Newtown Congregational Church
14 West Street
Newtown, Connecticut 06470
9:00AM to 5:00PM
Tuesday through Friday
Newtown Congregational Church, UCC
Internationally Acclaimed Documentary Film in Newtown on May 4th, 7pm
“Screenagers: Growing up in the Digital Age”
Renowned Panel of Experts Hold Discussion and Q & A Session Immediately Following Film
NEWTOWN, CT April 14th — Pathways Homeschool Learning Cooperative today announced they will be hosting a screening of the internationally acclaimed documentary film, “Screenagers: Growing up in the Digital Age” on Thursday, May 4th at 7:00pm at the Newtown Congregational Church, located at 14 West Street in Newtown, CT. Tickets can be purchased online at eventbrite.com/d/ct--newtown/events/ , $10 adults/$5 middle and high schoolers accompanied by an adult. Space is limited! All profits go to Newtown-based charities.
Are you watching kids scroll through life with their rapid-fire thumbs and a six-second attention spans? If the average kid spends 6.5 hours a day looking at screens, what is the impact of this phenomenon on academics, social and family life? "Screenagers: Living in the Digital Age" is a new documentary that explores contemporary struggles over social media, video games, academics, and internet addiction. Through poignant, yet unexpectedly funny stories, along with surprising insights from authors, psychologists, and brain scientists, this film reveals how “tech-time” impacts kids’ development and offers some solutions regarding how adults can empower kids to best navigate the digital world and find a healthy balance.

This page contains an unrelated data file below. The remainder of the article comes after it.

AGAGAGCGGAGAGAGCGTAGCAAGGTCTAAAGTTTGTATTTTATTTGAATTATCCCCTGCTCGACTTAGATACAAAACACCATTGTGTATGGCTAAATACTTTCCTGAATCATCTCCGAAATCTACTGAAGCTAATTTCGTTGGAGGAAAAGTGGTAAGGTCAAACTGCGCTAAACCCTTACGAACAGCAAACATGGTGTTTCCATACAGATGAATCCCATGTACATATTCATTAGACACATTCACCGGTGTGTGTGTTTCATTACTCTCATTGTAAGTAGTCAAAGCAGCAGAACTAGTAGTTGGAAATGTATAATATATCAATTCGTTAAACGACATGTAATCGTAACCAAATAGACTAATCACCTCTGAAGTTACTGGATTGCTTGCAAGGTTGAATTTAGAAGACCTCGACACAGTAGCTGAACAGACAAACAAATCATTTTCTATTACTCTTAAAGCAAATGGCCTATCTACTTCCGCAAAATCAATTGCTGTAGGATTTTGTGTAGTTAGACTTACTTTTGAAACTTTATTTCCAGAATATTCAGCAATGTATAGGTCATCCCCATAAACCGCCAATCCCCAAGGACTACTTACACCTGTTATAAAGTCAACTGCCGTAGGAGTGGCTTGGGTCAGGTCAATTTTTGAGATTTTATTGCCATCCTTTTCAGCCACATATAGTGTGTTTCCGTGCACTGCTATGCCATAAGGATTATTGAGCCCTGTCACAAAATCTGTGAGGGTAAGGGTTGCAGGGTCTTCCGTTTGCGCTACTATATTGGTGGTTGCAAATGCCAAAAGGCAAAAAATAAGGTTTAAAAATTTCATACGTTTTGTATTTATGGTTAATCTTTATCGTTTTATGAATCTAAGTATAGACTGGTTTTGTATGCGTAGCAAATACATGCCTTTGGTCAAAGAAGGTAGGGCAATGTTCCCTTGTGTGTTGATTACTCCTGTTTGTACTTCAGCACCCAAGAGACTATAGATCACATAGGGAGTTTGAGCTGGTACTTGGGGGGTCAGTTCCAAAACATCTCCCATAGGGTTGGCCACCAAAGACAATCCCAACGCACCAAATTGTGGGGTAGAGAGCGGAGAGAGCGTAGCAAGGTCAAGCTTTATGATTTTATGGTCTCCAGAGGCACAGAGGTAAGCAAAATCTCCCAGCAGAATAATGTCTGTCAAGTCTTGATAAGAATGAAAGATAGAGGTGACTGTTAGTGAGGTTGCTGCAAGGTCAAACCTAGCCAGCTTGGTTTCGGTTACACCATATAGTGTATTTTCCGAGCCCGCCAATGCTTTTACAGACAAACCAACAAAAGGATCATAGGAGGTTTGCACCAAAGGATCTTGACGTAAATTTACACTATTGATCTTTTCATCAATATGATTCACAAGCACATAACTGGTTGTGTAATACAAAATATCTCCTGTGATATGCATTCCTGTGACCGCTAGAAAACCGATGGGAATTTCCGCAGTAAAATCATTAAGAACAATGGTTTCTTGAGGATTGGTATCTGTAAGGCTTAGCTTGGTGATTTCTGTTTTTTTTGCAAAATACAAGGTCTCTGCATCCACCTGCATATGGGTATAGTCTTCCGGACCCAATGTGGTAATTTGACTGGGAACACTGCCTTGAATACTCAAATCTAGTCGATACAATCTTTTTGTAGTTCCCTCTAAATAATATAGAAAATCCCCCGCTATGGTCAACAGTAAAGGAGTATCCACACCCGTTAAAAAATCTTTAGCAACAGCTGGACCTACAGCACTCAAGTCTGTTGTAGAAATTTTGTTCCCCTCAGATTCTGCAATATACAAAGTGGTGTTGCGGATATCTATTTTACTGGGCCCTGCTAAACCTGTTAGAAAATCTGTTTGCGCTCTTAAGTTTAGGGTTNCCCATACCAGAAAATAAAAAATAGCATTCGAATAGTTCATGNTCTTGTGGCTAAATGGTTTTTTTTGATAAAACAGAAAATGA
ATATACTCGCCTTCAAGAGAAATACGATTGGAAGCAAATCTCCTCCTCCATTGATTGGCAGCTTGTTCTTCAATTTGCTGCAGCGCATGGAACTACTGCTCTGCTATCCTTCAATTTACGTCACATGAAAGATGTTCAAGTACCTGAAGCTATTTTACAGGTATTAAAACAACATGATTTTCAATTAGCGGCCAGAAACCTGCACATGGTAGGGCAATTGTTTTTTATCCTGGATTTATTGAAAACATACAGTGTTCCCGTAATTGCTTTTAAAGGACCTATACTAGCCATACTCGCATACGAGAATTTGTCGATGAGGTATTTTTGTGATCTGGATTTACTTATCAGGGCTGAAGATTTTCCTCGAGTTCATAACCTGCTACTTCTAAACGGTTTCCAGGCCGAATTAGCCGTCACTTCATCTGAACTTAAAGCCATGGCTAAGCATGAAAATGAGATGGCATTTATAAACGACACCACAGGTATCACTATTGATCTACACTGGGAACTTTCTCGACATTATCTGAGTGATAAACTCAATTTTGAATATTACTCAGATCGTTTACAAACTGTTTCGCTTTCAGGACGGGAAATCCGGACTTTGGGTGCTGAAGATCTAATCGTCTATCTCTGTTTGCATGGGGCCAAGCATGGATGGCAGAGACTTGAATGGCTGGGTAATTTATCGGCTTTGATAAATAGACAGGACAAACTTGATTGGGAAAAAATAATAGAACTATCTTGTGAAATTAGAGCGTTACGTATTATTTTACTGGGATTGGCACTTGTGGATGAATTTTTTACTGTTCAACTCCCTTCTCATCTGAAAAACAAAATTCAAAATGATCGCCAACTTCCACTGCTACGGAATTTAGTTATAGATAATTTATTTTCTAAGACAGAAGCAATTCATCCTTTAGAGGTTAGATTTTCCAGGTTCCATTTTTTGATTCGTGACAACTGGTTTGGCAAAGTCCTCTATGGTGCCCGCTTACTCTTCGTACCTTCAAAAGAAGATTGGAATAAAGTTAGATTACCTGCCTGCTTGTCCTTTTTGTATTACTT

“As parents, we all struggle with our children’s use of screens, and we worry,” stated Melissa Prevey, co-founder of the Pathways Homeschool Cooperative. “The media challenges our kids face today are unprecedented, and let’s face it, we really don’t know what the long-term effects may be on brain development, not to mention how it can affect social and academic development at extremely vulnerable stages. We are proud to bring this valuable and salient film to our community because we know most parents are looking for information and solutions.”